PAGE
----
Calf pain in athletes is common, but can be tricky to diagnose. Pat Gilham looks at the various conditions responsible, and what the literature says about an effective diagnosis. Calf muscle strain injuries are common across sports involving high-speed running or high volumes of running load, acceleration and deceleration – and also during fatiguing conditions of... MORE
A leg cramp is maddening but repeated leg pain on exertion halts an athlete’s progress and performance. Such is the case with chronic exertional compartment syndrome (CECS), the topic of today’s feature article. Physiotherapist Chris Mallac highlights this frustrating syndrome, including the theories about why it happens in the first place. Although several theories of etiology exist, CECS occurs when the pressure within a muscular compartment is greater than the systemic blood pressure. The heart, therefore, is not able to pump blood into the muscles within the compartment, and tissue death (ischemia) follows.
Chronic exertional compartment syndrome causes up to one-third of all cases of leg pain in athletes (1). Any athlete who participates in a running sport is susceptible to CECS. It can effect both the anterior and posterior compartments of the leg. Athletes who grip, such as rowers or motorcycle racers, may also experience CECS in the compartments of their lower arm. Both male and female athletes suffer from CECS equally.
Athletes describe the pain of compartment syndrome as deep and burning. When affecting the anterior compartment of the leg, they may demonstrate foot drop and weakness on dorsiflexion. Soccer players are particularly susceptible to anterior CECS after lengthy shooting drills.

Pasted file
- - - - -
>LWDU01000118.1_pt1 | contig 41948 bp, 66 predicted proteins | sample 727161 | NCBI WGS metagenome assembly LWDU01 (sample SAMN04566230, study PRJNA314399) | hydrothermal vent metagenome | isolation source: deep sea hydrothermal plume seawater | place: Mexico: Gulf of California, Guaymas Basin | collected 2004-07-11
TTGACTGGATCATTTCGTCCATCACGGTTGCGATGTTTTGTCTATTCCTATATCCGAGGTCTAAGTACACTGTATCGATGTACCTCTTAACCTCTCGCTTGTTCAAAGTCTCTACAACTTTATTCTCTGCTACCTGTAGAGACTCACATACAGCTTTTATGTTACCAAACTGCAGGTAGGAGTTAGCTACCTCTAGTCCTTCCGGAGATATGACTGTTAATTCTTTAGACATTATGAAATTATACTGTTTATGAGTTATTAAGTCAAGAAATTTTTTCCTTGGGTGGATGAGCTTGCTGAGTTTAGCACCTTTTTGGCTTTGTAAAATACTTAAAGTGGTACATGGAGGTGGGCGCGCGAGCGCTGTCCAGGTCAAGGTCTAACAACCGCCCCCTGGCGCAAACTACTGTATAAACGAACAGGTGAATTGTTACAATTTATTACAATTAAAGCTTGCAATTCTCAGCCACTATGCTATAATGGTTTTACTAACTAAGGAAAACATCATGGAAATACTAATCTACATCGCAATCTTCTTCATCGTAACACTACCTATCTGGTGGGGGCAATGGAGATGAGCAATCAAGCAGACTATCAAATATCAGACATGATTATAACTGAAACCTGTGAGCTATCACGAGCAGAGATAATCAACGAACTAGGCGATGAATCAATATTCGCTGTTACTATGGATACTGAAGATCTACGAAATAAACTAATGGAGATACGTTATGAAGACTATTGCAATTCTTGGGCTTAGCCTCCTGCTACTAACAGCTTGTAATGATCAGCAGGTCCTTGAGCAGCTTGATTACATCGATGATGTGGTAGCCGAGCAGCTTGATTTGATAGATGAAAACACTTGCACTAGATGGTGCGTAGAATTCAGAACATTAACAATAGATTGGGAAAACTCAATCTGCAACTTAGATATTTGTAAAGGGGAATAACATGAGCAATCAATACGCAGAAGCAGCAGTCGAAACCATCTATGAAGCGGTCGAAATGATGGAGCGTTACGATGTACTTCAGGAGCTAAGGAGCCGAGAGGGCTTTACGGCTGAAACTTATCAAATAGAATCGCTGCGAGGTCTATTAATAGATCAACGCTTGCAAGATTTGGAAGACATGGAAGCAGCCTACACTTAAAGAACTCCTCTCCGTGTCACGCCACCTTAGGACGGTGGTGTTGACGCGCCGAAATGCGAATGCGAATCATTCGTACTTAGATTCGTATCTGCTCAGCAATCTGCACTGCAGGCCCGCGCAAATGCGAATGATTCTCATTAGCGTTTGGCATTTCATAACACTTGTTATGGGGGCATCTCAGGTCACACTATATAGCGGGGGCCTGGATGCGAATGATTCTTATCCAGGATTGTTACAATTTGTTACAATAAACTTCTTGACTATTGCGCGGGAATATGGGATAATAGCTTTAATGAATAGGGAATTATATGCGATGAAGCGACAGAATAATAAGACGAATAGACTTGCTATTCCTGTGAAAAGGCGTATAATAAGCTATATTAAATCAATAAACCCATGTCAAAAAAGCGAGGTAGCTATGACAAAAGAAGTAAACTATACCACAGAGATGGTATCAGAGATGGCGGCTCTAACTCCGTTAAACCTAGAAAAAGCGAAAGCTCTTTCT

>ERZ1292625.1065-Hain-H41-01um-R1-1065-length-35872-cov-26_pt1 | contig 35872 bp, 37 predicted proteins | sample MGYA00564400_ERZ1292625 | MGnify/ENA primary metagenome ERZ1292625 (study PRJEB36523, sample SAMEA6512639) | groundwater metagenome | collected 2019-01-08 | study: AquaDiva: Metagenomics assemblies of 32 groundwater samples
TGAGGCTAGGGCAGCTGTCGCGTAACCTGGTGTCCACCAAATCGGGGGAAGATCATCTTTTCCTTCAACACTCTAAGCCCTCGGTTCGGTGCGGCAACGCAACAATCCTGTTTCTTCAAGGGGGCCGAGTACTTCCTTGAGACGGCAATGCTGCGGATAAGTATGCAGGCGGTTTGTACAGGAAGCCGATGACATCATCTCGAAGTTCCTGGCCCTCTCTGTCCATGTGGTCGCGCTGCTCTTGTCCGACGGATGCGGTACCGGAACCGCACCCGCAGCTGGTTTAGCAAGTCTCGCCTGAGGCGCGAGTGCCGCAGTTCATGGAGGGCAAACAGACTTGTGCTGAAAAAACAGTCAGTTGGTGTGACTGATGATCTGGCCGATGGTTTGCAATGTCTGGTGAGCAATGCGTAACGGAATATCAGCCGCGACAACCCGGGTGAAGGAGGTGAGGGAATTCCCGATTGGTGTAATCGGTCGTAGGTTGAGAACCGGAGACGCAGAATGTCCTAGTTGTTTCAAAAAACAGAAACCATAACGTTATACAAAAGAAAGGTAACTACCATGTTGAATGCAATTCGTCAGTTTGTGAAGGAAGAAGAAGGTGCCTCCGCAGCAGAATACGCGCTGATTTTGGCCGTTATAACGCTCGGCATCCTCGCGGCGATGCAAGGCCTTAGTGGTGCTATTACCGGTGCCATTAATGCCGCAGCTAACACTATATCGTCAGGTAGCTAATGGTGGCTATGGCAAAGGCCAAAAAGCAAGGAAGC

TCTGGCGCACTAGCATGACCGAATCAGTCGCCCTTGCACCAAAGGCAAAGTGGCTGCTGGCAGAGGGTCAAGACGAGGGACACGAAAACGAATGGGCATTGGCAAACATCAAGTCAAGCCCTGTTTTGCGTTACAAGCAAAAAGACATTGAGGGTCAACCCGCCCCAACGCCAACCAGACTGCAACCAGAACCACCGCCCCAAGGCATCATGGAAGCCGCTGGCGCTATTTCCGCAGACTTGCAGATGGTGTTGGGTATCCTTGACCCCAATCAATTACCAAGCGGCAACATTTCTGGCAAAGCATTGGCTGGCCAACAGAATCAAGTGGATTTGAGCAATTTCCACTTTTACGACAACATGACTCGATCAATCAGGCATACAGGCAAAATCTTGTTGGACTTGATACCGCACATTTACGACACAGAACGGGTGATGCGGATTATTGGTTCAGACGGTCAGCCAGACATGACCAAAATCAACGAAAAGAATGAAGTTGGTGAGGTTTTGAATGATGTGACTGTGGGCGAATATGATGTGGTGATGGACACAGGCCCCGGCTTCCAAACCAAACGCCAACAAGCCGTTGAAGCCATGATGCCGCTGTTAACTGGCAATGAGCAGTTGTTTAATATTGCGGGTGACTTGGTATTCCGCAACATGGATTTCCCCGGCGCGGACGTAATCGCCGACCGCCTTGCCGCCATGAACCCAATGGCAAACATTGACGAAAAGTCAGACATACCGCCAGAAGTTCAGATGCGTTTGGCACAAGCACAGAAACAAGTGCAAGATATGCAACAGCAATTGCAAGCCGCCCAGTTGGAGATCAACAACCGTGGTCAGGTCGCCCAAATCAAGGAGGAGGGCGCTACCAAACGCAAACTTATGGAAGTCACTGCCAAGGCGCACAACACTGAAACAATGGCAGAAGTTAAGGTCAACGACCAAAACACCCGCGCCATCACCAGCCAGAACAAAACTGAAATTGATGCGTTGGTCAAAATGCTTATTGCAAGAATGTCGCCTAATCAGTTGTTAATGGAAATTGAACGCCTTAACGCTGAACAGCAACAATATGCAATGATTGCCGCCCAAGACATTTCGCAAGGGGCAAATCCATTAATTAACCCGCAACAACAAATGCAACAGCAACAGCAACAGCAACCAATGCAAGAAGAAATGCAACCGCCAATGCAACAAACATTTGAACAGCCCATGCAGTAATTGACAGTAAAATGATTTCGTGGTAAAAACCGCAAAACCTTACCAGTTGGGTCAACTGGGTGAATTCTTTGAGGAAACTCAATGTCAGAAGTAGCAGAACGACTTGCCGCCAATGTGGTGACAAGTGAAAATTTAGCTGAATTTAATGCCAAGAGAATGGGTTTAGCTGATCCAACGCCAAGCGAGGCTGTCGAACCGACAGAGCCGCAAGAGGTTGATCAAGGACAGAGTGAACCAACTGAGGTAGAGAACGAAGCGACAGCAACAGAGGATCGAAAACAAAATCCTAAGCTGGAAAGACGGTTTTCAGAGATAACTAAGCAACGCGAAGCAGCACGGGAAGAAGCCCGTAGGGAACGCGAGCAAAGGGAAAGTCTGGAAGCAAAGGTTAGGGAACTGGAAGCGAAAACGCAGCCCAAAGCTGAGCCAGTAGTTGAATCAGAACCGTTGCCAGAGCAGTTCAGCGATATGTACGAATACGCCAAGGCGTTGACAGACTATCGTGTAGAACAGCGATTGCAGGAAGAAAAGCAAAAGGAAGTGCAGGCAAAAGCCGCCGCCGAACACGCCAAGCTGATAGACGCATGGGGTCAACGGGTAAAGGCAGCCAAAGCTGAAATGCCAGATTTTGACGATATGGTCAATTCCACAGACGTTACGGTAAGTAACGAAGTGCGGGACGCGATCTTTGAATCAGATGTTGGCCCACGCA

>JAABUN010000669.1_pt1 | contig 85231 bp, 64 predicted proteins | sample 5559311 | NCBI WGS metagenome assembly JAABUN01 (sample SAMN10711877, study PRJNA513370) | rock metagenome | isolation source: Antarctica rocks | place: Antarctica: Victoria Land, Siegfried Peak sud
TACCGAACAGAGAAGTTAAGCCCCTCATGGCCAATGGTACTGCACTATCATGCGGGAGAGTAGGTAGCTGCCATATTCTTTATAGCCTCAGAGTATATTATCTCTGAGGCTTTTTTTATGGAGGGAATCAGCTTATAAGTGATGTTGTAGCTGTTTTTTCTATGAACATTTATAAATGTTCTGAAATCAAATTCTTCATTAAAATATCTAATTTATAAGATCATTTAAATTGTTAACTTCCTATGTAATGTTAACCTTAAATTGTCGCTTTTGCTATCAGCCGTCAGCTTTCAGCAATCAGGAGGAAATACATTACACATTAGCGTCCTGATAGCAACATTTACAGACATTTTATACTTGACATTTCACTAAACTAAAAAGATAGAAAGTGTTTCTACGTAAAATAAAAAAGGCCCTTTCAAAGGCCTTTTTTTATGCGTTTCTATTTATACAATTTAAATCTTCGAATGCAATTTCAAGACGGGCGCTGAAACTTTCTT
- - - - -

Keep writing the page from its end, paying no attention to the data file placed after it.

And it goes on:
Mallac describes the gold standard of CECS diagnosis, measurement of intra-compartmental pressure using a needle manometer (see figure 1). Because CECS can present as an acute medical emergency, all cases should be referred to a physician. Except in the most severe cases, they usually recommend conservative treatment as the first course of action. This requires the athlete to modify his activity anywhere from six to 12 weeks, use NSAIDS, and receive physical therapy.
Figure 1: Stryker catheter used to measure intra-compartmental pressure.
Severe or emergent cases require a fasciotomy to relive the compartment pressure. Assuming no permanent damage to the muscle and an uncomplicated recovery without infection, athletes return to sport when the wound is healed. Treatment with fasciotomy remains highly successful in up to 90% of cases (1). Progressive rehabilitation focuses on regaining strength in the compromised muscles and moves from gait training to sport specific drills.
- Kiel J, Kaiser K. Tibia, Anterior Compartment Syndrome. [Updated 2018 Jul 24]. In: StatPearls [Internet]. Treasure Island (FL): StatPearls Publishing; 2018 Jan-.